I was an early adopter of the nook. That’s what they used to call it. nook with no capitals. Now it’s known as Nook Classic. But about a year ago, I gave up on it and got a Kindle Touch.

I actually think the nook is a better e-reading device. The page for the Kindle is blueish, whereas the nook is a nice off-white. The Kindle complete refreshes the page ever 3 or so page turns, resulting in visual noise, and the nook refreshes it every time (although this can be adjusted to do so on the Kindle).

Clearly, the nook is still a worthy device.

But using it often feels dated. There has not been an update since 1.7 and my nook was no longer getting an updated issue of The Daily. I felt cheated. After all, I was an early adopter of the nook and they abandoned me. Felt that my investment wasn’t worth their effort in keeping it up-to-date.

So I decided to declare a divorce between my nook and Barnes and Noble, and then refurbish it for use by my daughter. Here’s how I did it.

Step 1: Root your Nook

If you have a Nook Classic, you are never going to get another B&N update again. So you may as well get the extra features that the folks at NookDevs provide. And they even keep their stuff updated. Imagine that.

To root your Nook Classic, go to nookdevs.com and find the section on softrooting your nook. Before you even get started, read through the instructions thoroughly and gather everything you’ll need (which includes a microSD card). Then follow the instructions for your serial number (found in the nook settings) step by step.

What you get once you root is a handful of extra features, most importantly an easier-to-use version of My Library, and the ability to hide features. Since I was intending to give the nook to my daughter, I wanted these extra features so I could turn off the WiFi and then hide it, and then hide the settings and a bunch of other stuff. More on that in a few.

Step 2. Divorce Barnes & Noble

Before you do this, you’ll want to do a few other things. First, make sure all the books that you purchased from Barnes and Noble are backed up onto your computer and installed on your Nook. Of if, like me, you intend to give your nook away, delete the books from the nook. Look in all the nook folders and make sure they have the books you want there.

Then, I unregistered my Nook. This involved resetting my B&N password and other unfun tasks, but I got it done. Last step was selecting the option to deregister from my nook Settings panel.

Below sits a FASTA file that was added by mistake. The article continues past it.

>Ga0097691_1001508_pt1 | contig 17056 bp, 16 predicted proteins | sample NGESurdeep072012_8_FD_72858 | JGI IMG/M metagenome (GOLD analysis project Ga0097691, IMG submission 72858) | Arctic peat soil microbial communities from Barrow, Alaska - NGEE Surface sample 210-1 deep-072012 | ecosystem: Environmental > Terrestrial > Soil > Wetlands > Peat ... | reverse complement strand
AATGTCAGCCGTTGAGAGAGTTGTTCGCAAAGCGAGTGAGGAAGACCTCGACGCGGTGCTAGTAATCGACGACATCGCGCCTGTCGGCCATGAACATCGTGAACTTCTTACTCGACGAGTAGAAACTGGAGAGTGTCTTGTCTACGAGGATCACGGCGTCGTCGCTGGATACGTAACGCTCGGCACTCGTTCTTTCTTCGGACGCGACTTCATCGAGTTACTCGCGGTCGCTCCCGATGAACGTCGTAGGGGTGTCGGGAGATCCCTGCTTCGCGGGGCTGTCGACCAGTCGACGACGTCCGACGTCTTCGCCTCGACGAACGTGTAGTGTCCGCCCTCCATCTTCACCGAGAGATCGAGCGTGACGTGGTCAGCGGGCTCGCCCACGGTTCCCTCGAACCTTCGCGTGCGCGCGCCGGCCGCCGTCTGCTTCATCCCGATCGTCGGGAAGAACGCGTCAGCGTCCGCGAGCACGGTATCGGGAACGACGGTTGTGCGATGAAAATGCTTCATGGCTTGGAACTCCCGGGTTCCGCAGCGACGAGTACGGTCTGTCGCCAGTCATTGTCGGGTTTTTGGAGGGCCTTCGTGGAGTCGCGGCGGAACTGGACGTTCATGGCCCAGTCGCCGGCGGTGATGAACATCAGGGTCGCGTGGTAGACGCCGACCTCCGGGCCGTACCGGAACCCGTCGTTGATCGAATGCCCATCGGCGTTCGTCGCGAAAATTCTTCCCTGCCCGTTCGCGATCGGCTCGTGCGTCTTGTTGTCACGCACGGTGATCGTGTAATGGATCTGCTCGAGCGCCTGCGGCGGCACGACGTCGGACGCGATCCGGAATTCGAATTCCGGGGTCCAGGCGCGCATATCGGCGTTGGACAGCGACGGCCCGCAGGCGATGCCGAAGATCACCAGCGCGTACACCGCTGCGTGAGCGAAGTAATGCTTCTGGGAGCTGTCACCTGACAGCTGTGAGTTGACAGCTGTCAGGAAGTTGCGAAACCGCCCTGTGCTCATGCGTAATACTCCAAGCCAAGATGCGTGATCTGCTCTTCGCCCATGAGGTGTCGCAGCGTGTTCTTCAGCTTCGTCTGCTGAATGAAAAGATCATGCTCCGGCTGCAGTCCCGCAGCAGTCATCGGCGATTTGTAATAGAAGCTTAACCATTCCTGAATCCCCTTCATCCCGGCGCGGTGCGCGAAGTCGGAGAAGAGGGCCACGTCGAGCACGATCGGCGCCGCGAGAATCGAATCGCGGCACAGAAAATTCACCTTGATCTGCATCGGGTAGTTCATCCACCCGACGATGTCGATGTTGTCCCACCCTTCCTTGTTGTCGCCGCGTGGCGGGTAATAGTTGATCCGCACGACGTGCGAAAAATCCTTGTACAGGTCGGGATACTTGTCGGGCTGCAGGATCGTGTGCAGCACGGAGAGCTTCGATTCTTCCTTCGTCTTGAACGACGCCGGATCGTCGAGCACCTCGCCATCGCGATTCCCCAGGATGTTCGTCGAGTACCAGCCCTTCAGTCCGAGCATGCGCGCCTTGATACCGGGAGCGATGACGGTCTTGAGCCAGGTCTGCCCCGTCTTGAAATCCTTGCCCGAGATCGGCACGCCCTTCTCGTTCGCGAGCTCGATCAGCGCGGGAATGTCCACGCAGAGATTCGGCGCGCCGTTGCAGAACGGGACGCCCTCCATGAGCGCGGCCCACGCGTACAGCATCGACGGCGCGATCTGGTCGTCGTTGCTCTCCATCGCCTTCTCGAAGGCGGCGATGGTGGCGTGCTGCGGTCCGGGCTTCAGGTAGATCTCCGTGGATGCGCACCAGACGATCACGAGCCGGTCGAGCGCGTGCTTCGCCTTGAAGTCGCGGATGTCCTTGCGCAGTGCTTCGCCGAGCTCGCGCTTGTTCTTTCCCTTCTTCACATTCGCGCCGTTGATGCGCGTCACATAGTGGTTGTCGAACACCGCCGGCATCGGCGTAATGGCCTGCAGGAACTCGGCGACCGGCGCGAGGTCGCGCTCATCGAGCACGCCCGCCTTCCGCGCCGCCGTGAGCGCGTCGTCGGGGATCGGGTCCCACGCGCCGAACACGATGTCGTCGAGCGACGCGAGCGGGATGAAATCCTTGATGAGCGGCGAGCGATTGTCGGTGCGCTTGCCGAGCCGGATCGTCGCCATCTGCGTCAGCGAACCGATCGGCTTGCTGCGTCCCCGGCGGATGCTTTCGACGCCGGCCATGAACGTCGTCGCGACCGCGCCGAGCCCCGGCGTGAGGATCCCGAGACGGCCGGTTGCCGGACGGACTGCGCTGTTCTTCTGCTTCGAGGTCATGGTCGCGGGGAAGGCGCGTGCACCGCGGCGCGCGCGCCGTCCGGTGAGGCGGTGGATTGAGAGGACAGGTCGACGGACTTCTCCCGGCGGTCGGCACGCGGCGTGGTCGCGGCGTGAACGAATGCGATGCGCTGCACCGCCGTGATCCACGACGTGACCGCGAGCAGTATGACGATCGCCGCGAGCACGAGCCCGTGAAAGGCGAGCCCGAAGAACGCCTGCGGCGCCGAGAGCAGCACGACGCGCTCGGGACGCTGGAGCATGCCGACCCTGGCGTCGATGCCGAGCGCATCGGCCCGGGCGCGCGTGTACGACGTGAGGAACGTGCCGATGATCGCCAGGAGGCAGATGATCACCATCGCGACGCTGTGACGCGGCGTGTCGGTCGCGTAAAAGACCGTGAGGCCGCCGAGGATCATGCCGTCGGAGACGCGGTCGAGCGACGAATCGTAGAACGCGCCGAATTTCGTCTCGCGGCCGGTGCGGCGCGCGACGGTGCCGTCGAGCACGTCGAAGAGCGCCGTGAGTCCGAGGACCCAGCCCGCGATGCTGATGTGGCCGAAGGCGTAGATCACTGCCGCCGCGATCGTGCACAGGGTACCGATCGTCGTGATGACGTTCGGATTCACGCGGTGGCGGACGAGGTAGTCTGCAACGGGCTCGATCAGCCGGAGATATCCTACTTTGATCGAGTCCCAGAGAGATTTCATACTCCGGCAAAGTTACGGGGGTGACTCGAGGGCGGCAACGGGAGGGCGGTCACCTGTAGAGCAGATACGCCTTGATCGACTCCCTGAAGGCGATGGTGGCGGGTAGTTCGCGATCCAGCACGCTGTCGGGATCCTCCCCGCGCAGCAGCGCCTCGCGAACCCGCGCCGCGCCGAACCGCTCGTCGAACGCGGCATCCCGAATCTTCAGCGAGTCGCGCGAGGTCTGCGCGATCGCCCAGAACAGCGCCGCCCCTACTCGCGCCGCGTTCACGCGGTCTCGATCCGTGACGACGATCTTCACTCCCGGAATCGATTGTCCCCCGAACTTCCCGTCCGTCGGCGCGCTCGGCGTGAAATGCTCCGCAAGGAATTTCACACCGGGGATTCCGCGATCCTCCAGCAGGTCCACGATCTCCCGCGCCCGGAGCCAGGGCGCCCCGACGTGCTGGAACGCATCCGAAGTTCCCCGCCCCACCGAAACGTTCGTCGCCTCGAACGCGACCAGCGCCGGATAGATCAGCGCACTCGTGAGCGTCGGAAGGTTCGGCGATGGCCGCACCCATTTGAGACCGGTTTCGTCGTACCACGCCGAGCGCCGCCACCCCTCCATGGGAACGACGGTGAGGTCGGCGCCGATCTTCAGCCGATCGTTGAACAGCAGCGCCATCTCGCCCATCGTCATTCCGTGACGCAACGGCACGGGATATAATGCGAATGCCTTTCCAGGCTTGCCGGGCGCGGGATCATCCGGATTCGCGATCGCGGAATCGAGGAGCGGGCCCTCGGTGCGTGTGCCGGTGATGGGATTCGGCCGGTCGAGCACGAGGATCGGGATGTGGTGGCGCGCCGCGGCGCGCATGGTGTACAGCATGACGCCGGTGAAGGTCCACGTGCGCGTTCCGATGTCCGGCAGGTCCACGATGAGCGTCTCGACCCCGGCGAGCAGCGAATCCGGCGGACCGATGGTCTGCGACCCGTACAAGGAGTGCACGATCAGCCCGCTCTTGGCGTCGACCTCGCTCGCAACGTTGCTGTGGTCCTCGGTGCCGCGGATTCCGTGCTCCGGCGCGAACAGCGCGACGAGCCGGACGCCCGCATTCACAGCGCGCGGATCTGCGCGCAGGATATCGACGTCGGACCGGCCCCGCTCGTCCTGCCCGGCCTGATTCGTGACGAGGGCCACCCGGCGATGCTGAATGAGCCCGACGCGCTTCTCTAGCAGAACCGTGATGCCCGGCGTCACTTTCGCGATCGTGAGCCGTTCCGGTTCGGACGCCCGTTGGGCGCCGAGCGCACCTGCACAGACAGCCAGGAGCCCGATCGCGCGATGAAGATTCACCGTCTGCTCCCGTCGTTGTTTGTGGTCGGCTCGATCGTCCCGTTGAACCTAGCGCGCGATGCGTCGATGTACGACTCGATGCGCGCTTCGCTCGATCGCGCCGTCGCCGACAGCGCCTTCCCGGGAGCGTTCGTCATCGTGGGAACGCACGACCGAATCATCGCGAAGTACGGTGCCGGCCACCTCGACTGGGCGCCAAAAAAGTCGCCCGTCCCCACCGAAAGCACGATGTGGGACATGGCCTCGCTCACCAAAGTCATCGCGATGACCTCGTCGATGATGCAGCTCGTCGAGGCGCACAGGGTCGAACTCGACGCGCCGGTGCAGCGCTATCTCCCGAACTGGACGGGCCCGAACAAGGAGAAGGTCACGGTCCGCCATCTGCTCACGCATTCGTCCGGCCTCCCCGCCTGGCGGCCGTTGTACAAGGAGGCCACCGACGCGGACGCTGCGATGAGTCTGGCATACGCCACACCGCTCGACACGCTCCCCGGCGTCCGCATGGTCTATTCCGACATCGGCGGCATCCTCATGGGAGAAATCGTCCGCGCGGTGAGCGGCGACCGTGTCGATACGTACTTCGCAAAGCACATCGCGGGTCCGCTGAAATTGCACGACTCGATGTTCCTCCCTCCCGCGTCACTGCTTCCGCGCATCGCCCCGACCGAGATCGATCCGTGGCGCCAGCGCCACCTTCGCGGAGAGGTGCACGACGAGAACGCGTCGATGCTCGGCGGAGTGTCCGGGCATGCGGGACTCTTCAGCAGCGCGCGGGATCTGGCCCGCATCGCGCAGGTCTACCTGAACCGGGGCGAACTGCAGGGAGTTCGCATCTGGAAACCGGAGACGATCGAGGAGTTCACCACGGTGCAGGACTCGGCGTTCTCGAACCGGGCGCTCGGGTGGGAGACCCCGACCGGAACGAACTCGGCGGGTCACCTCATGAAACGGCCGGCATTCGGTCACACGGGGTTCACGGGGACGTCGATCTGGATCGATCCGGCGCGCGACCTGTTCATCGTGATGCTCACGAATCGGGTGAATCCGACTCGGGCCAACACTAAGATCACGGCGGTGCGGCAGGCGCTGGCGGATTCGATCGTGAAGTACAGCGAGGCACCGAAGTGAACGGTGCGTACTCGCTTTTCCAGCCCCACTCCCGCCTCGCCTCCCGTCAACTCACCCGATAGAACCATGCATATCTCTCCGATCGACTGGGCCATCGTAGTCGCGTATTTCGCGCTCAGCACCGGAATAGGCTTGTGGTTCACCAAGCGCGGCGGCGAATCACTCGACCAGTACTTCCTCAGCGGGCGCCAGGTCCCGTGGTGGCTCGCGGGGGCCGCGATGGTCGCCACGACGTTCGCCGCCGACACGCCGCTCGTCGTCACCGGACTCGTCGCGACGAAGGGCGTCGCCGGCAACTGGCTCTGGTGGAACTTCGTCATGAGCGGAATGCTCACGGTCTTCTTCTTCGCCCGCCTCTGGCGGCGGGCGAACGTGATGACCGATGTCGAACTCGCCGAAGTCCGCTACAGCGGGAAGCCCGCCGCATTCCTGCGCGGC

Once the divorce was final, I went to Project Gutenberg and installed a bunch of free ebooks from there, especially public domain young adult book series that I had never heard of, such as Grace Harlowe. I spent hours doing this.

Step 3: Set Up Adobe Digital Editions

Much as I hate DRM, it is a reality of life until all publishers finally abandon it for good. Yay to Harlequin and Tor for paving the way!

Once you divorce B&N, you’ll still be able to get to your B&N books, but you’ll need some way to unlock all those other ebooks you’ll be buying from great online bookstores like Diesel Ebooks and All Romance/Omni Lit. Many of these will have DRM.

(You could also download software to hack your DRM’d ebooks, but I don’t know anything like that because I don’t trust any hack software not to install viruses on my computer. Yes, I admit I looked into this. I have DRM’d copies of The Millennium Trilogy that I no longer have an ereading device to read it on because I have given my nook to my daughter. Since I really don’t feel compelled to read the second two books, I can live without them.)

So to get set up, first download Adobe Digital Editions. When you set it up, you’ll have to join the dark side activate the software using an email address. Then you’ll have to authorize your computer. Finally, plug in your nook and authorize it. Afterward, you will be able to transfer your books to your nook.

I just tested this, and ADE didn’t seem to care that I was authorizing a rooted nook. Mega-cool!

Optional Step 1: Turn Off Wifi

Once you are divorced from B&N, you no longer need WiFi except for the occasional update from the tireless folks at NookDevs. It’s just draining your battery, and the browser isn’t worth using. Turn it off.

Once I turned it off, I used the NookDevs supercharged menu to hide the WiFi on/off settings. I also hid the Settings panel while I was at it. In fact, the only apps that now show up on the color screen are My Library (the nookdevs version), Reading Now, Chess, Sudoko and View Notes. I really only wanted My Library and Reading Now, but had to have five on the screen so I selected applications that were harmless and that didn’t need the web. My daughter can get destructive when she can finds a Setting menu!

Optional Step 2: Install Calibre

Calibre is an ebook library program that can perform flawless (as far as I can tell) conversions from ebub to mobi and back again. This is useful for getting DRM-free Kindle books at a bargain, converting them to epub, and zapping them over to your nook.

The Drawbacks (Few!)

This method requires that I remain divorced from B&N, so when I buy more ebooks I have to buy from somewhere else. I can even buy them from Amazon and convert the mobi files to epub, as long as they have no DRM. My options aren’t limited. There are a lot of ebookstores out there, and your converted nook is now fully versatile.

The only one who loses out is Barnes & Noble, who lost a customer through their abandonment of the customers who were dedicated enough to take a chance on the ebook reader. Too bad for them.

Question: which ebook reader do you use? Or do you eschew them altogether?